Clarity: We need to have a clear understanding of what we want learners to know and do, and how that relates to their work and our goals. But, we also need to ensure that learners know what’s expected of them, why it matters, and what will happen as a result. We need to clearly communicate the external rewards and help learners to discover the intrinsic ones.

Choice: Even if digital learning is mandatory, we want learners to have some choice in the matter. Maybe it’s being able to jump on and off during a specific time-frame, maybe it’s choosing who they’ll learn with, what areas they can come back to later, or which elements they can explore further. The key is to be learner-centric as you think about how they’ll experience the learning and find the ways you can offer some form of choice along the way.

Challenge: As Csikszentmihalyi explained, flow comes when we feel that we can accomplish something difficult and worthwhile. We need to create digital learning that has the right level of challenge and the right balance of tangible skills and the theory behind those skills. But we need to make sure what they are learning links to and helps them with the challenges they face in their day-to-day work. It also needs to prepare them for the increasingly complex challenges they’ll soon face.

Commitment: When learners are more committed to their learning (and their work) they are more likely to get something out of those learning experiences. But, that commitment won’t come if they don’t feel that those of us creating it are also committed to our work (and their learning). Our commitment comes through in the quality of the content; the manner in which we present it; our overall dedication to making it meaningful and learner-centric; and in the ways that we create the conditions for their success.

Concentration: We need to help our learners be able to concentrate on the learning we are asking them to participate in—and that means it can’t be disconnected from the rest of their work. But, it also means we need to make it interesting, compelling, the right level of challenge to keep their interest... and worth their focus. Speaking of focus, we also need to make sure the digital learning is available in the formats that allow learners to literally focus on it—so thinking about the format, devices, and schedule.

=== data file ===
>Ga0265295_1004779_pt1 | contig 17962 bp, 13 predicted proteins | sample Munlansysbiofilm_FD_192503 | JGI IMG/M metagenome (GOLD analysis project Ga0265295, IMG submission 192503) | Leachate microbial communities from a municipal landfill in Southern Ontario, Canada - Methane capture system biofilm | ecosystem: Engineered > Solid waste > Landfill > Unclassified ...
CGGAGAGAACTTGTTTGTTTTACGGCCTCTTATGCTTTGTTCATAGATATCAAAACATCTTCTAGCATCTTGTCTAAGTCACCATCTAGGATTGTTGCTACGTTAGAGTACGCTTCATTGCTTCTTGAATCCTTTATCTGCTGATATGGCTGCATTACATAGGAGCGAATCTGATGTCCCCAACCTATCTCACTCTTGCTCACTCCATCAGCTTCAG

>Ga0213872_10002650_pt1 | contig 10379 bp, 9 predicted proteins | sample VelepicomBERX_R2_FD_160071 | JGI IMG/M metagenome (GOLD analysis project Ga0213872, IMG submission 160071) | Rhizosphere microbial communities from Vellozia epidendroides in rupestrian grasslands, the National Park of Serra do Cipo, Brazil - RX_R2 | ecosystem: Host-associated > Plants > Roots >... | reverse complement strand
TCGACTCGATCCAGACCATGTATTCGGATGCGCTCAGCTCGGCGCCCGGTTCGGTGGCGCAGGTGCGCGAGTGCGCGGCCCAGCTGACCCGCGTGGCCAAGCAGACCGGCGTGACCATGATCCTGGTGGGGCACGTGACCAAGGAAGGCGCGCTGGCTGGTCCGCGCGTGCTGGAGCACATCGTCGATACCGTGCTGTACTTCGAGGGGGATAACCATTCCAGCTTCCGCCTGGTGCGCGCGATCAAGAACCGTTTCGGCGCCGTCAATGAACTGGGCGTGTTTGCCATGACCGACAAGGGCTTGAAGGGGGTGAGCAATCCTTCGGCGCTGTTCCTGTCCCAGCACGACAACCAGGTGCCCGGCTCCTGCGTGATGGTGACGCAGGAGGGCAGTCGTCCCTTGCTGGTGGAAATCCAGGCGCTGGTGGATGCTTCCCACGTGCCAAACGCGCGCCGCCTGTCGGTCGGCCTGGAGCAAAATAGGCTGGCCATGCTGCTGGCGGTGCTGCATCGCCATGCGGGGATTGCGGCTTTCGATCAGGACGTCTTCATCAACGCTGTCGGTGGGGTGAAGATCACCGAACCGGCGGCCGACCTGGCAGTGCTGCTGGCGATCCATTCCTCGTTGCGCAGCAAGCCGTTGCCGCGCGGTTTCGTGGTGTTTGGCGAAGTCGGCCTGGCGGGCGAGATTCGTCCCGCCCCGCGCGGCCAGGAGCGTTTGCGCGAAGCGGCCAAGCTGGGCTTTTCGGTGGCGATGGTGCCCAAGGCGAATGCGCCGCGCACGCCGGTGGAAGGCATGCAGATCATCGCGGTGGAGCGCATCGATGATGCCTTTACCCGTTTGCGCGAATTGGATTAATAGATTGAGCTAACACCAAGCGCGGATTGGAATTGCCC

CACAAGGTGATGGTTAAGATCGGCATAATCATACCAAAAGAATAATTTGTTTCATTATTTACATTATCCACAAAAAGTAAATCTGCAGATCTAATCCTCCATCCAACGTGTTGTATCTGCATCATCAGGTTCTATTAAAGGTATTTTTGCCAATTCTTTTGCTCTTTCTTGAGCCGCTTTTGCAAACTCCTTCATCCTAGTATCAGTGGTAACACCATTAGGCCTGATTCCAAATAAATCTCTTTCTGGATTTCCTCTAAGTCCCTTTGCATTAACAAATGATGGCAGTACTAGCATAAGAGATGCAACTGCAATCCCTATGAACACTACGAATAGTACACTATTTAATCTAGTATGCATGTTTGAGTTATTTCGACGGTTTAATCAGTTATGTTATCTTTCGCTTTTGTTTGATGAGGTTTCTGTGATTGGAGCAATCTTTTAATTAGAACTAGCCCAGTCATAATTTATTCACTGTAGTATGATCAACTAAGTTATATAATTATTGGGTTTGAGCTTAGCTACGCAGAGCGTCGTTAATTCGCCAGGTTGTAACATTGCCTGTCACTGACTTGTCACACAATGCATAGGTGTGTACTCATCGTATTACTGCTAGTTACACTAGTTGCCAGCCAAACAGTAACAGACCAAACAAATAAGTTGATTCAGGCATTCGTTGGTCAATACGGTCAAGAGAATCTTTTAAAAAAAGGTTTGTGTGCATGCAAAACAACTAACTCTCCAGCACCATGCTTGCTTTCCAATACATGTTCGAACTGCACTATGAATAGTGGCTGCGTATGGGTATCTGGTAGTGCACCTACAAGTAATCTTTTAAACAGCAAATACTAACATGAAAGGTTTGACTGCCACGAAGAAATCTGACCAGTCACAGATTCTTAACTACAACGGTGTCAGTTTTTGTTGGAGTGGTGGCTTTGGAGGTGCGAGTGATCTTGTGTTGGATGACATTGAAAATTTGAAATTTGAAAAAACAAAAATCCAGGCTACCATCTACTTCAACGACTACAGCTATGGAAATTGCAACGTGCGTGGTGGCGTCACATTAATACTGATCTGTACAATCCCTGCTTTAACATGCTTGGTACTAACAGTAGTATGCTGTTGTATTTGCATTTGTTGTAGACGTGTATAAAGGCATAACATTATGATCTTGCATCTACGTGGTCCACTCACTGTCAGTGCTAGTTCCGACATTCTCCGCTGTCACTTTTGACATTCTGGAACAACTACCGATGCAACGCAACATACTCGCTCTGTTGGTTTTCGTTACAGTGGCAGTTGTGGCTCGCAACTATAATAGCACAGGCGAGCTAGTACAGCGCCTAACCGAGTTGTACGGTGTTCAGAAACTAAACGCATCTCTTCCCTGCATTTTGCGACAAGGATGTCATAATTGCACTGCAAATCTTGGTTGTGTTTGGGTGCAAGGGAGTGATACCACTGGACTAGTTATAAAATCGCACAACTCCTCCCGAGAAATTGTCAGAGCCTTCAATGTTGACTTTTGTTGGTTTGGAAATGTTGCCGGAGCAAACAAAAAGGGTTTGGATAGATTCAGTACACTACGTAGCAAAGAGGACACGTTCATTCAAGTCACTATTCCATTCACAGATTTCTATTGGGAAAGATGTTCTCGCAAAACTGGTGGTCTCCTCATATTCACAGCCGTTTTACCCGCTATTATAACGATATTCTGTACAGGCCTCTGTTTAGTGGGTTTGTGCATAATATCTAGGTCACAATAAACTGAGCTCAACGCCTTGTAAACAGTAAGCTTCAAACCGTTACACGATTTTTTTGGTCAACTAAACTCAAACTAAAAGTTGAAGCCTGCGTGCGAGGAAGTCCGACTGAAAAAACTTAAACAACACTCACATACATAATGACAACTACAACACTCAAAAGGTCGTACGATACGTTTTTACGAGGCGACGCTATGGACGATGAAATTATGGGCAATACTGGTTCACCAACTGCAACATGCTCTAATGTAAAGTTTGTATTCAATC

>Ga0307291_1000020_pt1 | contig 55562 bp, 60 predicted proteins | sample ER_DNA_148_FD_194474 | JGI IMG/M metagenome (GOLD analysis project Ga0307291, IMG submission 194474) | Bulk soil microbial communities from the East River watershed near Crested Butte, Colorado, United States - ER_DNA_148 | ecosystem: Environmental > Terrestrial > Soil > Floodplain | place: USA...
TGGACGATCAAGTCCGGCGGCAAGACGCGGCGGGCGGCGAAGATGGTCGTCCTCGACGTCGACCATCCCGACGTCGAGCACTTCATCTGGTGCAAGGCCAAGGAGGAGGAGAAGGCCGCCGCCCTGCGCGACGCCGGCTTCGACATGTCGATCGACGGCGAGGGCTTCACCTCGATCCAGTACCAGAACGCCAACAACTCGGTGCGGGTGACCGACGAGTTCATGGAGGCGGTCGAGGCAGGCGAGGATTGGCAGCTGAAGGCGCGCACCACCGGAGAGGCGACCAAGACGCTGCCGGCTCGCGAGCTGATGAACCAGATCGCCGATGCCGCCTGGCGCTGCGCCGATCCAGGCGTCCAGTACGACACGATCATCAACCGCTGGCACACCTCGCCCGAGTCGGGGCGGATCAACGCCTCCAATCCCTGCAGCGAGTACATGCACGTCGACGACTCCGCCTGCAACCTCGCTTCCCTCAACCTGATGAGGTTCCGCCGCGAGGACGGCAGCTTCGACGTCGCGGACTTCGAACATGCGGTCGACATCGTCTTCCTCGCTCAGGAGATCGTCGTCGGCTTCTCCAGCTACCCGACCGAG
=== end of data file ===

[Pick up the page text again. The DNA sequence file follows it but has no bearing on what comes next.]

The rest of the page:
Connection: We like learning more (and retain information longer) when we feel connected to it. Learning should be connected to the organization’s mission, goals, and incentives but also align with the values of the learners. It needs to feature current and relevant topics, engaging stories, and be founded on the skills that people need (and want) to learn. Learners should feel like the digital learning is tailored to them. It should provide pathways for them to connect with experts inside and outside of their teams. But it should also, on occasion, purposefully ask learners to “disconnect” from their work or engage with topics outside of their paradigms to help them (and the learning) push boundaries.

Collaboration: The defining characteristic of our work today is that it is collaborative; yet most digital learning removes us from our teams and in many cases demands that we experience it on our own. Our learning experiences should provide opportunities for people to work with the people they work with each day in new ways and also help create new relationships across functions, regions, and roles. When learning is collaborative it provides new perspectives, creates stronger organizational networks, and leads to innovation.

This is not to say that learning in the flow of work should always happen digitally. But, when we create better digital learning experiences it allows us to be more meaningful in our choices for in-person learning. We can go further faster. We can provide the time and space for learning that is truly better as a live face-to-face experience. We can use that time together to inspire in the way only in-person elements can—without inducing the moans and groans that accompany learning that doesn’t flow or doesn’t actually need to be done face-to-face.

Sign up for a demo to see Nomadic’s approach to collaborative digital learning in action and to learn more about how we think it can enhance the flow of work rather than clog it up.

rss icon  Subscribe with RSS

Be notified whenever we publish a new blog post.

Podcast Episode 2. Learning in The Flow of Work

By Nomadic Learning

Agility in the digital age - Can you afford not to change?

By Nomadic Learning

Is more choice better for learning? Why the Netflix model doesn't work

By Adam Bai